On Feb. 21, 2023, the National Labor Relations Board (NLRB) held that an employer violated the National Labor Relations Act (NLRA) when it offered laid-off employees severance agreements that prohibited them from making disparaging statements about the employer or disclosing the terms of their severance agreements. McLaren Macomb, 372 NLRB No. 58 (2023). This decision will have broad implications for employers who regularly offer severance agreements to departing employees.
Section 7 Rights
Under Section 7 of the NLRA, employees have the right to form, join, or assist a labor union; to bargain collectively through representatives of their choosing; and to engage in concerted activities for the purpose of collective bargaining or mutual aid or protection. Section 7 of the NLRA applies to both unionized and non-union employees. Section 8(a)(1) of the NLRA makes it an unfair labor practice for an employer to interfere with, restrain, or coerce employees in the exercise of their Section 7 rights.
New Standard for Evaluating Severance Agreements
In 2020, the Trump-era NLRB released two decisions which permitted the use of confidentiality and non-disparagement provisions in a severance agreement as long as the agreement was not offered under circumstances that “would tend to infringe on the separating employees’ exercise of their own Section 7 rights or those of coworkers.” Baylor University Medical Center, 369 NLRB No. 43 (2020); IGT d/b/a International Game Technology, 370 NLRB No. 50 (2020).
The NLRB’s decision in McLaren reversed Baylor and IGT and held that a severance agreement violates the NLRA if “its terms have a reasonable tendency to interfere with, restrain, or coerce employees in the exercise of their Section 7 rights.” Notably, the Board held that merely offering an agreement containing unlawful provisions is an unfair labor practice.
Non-Disparagement and Confidentiality Provisions
The non-disparagement provision at issue in McLaren stated: “At all times hereafter, the Employee agrees not to make statements to Employer’s employees or to the general public which could disparage or harm the image of Employer, its parent and affiliated entities and their officers, directors, employees, agents and representatives.”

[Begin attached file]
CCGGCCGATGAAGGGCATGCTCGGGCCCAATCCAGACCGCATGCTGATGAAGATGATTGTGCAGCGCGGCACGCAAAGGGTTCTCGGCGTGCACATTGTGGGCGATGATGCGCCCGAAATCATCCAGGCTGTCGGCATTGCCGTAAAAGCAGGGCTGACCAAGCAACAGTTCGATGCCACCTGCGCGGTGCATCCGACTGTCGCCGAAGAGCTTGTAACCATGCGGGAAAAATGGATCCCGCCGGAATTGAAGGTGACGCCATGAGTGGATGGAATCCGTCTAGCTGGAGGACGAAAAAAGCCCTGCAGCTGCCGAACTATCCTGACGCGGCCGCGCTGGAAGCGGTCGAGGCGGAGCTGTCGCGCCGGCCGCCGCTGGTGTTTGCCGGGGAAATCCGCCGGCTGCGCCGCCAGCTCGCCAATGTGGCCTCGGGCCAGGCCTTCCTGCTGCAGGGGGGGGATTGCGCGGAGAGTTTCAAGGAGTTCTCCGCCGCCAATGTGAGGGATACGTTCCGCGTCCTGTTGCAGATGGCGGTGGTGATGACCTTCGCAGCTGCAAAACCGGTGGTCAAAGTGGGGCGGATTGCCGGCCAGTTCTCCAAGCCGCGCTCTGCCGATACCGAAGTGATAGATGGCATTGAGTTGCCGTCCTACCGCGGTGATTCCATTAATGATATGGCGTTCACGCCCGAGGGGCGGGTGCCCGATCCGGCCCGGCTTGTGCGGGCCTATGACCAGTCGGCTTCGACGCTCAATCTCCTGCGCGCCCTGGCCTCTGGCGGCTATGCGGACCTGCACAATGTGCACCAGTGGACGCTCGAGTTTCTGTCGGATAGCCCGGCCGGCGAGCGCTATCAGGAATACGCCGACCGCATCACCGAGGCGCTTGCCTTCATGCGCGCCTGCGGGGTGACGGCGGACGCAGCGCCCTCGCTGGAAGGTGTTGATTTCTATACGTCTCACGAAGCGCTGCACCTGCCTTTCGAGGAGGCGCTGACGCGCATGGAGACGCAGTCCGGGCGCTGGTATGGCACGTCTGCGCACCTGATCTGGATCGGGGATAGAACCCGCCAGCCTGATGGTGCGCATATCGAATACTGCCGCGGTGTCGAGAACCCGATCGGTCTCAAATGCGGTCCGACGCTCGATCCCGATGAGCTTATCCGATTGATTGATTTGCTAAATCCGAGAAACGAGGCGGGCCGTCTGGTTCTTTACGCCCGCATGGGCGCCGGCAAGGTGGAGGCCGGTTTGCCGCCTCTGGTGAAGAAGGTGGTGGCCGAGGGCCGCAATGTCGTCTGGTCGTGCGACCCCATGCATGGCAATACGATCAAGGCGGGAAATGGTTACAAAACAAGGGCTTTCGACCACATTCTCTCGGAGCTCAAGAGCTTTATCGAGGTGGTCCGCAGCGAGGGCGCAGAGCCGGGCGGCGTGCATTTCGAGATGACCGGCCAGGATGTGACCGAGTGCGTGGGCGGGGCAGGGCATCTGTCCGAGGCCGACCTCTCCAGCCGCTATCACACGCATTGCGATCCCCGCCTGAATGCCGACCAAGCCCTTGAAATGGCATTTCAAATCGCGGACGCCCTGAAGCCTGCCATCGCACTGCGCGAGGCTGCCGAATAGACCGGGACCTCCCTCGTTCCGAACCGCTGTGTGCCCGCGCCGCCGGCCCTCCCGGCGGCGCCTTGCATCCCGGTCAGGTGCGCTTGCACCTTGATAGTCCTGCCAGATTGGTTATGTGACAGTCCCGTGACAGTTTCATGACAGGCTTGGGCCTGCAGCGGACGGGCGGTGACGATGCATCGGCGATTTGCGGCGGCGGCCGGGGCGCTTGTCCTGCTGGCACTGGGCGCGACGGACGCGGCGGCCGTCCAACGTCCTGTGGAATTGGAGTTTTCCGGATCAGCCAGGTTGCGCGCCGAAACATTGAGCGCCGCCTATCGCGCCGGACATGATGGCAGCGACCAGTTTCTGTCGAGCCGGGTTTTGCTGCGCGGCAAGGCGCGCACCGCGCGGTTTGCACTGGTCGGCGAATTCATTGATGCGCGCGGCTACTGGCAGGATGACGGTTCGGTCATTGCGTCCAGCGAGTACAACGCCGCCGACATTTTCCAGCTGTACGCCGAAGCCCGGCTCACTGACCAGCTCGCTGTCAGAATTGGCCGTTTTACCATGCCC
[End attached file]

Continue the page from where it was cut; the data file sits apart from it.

The NLRB found this provision unlawful because it prohibits a departing employee from making any statement that could harm the image of the employer, including a statement that the employer had violated employees’ rights under the NLRA. The board further reasoned that the non-disparagement provision could “chill” employees from participating in a NLRB investigation or from raising complaints about the employer to their former co-workers, a labor union, the NLRB, other government agencies, or the media.
The confidentiality provision included in the McLaren agreements stated: “The Employee acknowledges that the terms of this Agreement are confidential and agrees not to disclose them to any third person, other than spouse, or as necessary to professional advisors for the purpose of obtaining legal counsel or tax advice, unless legally compelled to do so by a court or administrative agency of competent jurisdiction.”
The NLRB held that the confidentiality provision violated employees’ Section 7 rights because it prohibited employees from discussing the terms of the severance agreement with union representatives, former co-workers who may receive similar agreements, or even future co-workers. The NLRB also found that the agreement had an impermissible chilling effect on Section 7 rights because it would prohibit the employee from disclosing the existence of an unlawful provision in the agreement to any third party, including the NLRB.
Finally, while the NLRB’s decision leaves some leeway for a severance agreement that includes a “narrowly tailored” forfeiture of Section 7 rights, the McLaren decision does not provide any guidance on how to craft an agreement that meets this standard.
Next Steps for Employers
Confidentiality and non-disparagement provisions are commonly included in severance agreements. Employers should work with counsel to review and update their severance agreements to make sure that they comply with the new decision.